Batteries, Maths and Landfill

Artie Jones from Factory Sound estimates that more than a quarter of a million disposable batteries could end up in landfill after being used in productions each year in Australia. He says there is a better alternative.

When it comes to the best way to power your wireless systems - alkaline battery or rechargeable - there are many factors to consider. The saying “Less is More” is the key.

A wireless microphone system that’s used for three performances, then put back in the cupboard until next year, equates with less performances, but more of a risk of battery leakage inside the wireless transmitter.

The risk of battery leakage from a nickel metal hydride (NiMH) rechargeable battery is negligible, even if left inside a device for a prolonged period.

How much landfill is acceptable?

Let’s imagine a typical user of wireless microphones - the annual school production. A small-to-medium sized production, with a handful of shows and a couple of tech rehearsals could consume 140 batteries for a production.

There are around 8000 schools in Australia. If just 15% of these attempt an annual production, 168,000 batteries would be used. Add to that a few end-of-year concerts, and it would be a very conservative estimate of 250,000 batteries heading to landfill annually.

This figure doesn’t include amateur theatre, professional productions, theatre restaurants, nor the thousands of bands that use the same wireless systems and in-ear-monitoring systems.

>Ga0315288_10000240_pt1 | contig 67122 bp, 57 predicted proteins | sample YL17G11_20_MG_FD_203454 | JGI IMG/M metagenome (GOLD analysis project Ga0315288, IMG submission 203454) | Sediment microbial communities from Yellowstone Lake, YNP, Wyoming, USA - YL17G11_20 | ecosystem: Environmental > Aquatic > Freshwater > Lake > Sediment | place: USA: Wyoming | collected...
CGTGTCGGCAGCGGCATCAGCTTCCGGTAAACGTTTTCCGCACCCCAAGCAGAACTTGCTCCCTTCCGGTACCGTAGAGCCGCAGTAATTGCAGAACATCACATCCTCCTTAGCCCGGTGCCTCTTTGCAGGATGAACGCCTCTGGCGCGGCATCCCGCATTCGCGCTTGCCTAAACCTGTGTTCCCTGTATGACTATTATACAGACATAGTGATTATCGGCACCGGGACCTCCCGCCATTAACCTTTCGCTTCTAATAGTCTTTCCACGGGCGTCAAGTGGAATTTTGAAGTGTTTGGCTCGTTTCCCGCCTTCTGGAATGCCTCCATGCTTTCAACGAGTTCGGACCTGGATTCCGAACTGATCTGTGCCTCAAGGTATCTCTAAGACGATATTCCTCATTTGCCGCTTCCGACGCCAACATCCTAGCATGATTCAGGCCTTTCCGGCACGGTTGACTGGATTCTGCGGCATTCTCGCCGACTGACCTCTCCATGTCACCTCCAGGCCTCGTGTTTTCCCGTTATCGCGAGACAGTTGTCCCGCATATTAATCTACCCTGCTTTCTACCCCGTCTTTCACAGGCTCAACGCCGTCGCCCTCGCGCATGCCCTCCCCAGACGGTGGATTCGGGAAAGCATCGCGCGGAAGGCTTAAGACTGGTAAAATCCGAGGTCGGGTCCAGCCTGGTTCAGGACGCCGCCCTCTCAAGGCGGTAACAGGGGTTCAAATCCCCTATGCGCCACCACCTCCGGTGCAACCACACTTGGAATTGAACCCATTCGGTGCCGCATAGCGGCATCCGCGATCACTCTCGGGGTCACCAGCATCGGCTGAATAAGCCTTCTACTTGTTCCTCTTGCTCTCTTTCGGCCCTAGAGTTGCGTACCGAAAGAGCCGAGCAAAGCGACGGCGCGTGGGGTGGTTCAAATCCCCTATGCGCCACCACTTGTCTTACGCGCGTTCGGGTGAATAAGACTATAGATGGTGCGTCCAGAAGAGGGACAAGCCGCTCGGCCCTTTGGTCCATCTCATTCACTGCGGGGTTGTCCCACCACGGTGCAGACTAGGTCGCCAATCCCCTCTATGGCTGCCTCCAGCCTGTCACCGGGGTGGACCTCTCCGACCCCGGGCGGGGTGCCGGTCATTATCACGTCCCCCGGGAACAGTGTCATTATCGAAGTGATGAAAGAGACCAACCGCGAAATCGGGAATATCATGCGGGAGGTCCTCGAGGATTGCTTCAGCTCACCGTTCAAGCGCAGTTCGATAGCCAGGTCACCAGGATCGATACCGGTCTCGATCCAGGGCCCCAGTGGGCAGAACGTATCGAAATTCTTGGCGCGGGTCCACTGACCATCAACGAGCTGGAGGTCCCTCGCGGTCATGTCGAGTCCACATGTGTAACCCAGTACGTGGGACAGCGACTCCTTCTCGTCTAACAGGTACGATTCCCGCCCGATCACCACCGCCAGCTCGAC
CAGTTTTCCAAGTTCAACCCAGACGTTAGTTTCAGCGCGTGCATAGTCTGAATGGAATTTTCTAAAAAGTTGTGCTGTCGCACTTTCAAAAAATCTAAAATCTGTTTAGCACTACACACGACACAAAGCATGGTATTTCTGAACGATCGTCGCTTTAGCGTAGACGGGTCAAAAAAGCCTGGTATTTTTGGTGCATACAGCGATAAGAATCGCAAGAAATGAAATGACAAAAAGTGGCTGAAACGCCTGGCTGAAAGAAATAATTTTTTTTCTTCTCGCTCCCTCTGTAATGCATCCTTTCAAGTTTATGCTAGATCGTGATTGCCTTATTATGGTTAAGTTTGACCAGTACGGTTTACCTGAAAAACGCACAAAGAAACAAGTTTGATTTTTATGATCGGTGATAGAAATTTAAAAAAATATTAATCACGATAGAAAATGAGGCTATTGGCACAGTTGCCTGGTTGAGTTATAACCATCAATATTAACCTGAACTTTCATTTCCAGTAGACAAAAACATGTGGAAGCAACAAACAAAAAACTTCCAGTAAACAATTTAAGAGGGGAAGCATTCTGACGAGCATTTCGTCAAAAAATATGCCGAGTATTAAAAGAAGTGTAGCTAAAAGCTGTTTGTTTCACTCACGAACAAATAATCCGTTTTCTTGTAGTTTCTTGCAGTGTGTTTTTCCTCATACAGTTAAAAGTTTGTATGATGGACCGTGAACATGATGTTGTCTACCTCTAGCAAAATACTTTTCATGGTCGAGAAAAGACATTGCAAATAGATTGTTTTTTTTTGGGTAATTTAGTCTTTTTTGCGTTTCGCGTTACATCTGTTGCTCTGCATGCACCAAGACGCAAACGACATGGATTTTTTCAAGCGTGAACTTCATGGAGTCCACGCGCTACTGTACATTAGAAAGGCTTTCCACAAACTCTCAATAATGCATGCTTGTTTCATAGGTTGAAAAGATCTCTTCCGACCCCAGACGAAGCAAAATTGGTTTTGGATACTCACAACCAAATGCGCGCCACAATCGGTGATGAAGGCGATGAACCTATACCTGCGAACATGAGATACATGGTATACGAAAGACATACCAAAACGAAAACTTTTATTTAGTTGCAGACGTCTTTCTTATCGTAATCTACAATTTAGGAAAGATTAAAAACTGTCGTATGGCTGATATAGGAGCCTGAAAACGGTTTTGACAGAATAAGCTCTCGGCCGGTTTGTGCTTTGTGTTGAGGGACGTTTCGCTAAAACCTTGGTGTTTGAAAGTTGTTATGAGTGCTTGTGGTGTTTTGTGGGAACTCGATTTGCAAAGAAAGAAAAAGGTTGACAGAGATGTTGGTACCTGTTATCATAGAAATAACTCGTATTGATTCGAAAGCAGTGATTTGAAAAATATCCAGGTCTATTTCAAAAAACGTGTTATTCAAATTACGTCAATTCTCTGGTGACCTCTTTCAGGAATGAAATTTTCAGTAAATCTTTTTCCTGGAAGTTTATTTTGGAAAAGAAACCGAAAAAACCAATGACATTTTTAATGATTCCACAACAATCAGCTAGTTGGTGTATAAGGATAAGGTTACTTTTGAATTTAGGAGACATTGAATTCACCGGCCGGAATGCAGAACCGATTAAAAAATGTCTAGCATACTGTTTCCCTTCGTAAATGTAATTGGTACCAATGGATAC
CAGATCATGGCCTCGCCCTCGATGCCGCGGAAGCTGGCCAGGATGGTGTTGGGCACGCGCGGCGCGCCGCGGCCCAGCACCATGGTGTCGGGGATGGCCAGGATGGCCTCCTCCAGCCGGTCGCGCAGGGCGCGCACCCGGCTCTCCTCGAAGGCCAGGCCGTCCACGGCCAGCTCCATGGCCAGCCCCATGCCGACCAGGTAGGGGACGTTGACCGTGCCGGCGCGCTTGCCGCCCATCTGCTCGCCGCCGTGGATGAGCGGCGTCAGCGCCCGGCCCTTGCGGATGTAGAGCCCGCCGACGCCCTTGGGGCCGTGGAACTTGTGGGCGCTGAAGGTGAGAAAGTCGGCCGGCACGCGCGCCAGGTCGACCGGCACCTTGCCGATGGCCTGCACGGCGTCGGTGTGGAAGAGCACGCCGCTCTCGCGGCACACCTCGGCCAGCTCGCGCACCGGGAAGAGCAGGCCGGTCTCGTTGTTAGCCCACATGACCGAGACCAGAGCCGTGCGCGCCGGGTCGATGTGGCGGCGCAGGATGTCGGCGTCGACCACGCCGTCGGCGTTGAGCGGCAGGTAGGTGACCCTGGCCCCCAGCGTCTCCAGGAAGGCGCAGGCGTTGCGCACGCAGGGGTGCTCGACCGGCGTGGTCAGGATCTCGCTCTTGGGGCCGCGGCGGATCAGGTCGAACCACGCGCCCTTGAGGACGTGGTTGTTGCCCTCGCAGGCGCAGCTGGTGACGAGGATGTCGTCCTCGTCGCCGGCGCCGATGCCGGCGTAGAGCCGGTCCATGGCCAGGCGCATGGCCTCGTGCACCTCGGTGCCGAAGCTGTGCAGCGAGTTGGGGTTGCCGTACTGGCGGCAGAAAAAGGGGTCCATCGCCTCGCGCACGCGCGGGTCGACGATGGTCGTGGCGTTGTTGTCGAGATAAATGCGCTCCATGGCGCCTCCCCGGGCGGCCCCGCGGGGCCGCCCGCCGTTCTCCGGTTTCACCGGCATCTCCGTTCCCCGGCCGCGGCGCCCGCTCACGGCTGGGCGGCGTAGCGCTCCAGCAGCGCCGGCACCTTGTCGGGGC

Brand-specific rechargeable batteries

If you are the person responsible for wireless microphones, the very first thing you’ll notice is how quickly alkaline (single use) AA batteries disappear. It might be because the AA batteries have been ‘borrowed’ by students and co-workers, as they fit a variety of devices - not just wireless systems.

Generic rechargeable AA batteries offer the ‘double-whammy’ of not only being desirable to the borrower, they also may not deliver the (approximately) 1.2v per cell consistently throughout the charged state.

Once your battery level drops, although the wireless will remain on, the actual RF performance - the quality of the wireless transmission - will suffer greatly, leading to dropouts and possible interference.

The safety net and convenience factor

With single-use Alkaline batteries giving us a landfill concern, and generic rechargeable batteries possibly not performing ‘up to scratch’ (some are better than others), there are great reasons to choose a wireless-specific rechargeable (such as BA2015 for Sennheiser, or SB900A for Shure).

If you load your BA2015 into the Sennheiser bodypack, then drop it into the L2015 charger after the gig, it simply will not over-charge. Similarly, if you put the bodypack into the charger without the correct BA2015 battery in place, it won’t charge. The safety nets are in place to ensure there is no danger of damage.

With a lifecycle of around 1000 discharge / charge cycles, using the correct NiMH rechargeable battery pack in the wireless transmitter, the battery is highly likely to last for the same number of performances as the wireless itself. Because they’re a unique shape, they are unlikely to be borrowed as well.

Smart RF (wireless) technicians keep a spare rechargeable battery for each wireless device, and they will also find a way to document the life of each battery. Get ready to buy another one after around 800 charges.

If all theatres and performance venues around the world approach battery usage the same way, imagine how much less landfill we would contribute each and every year.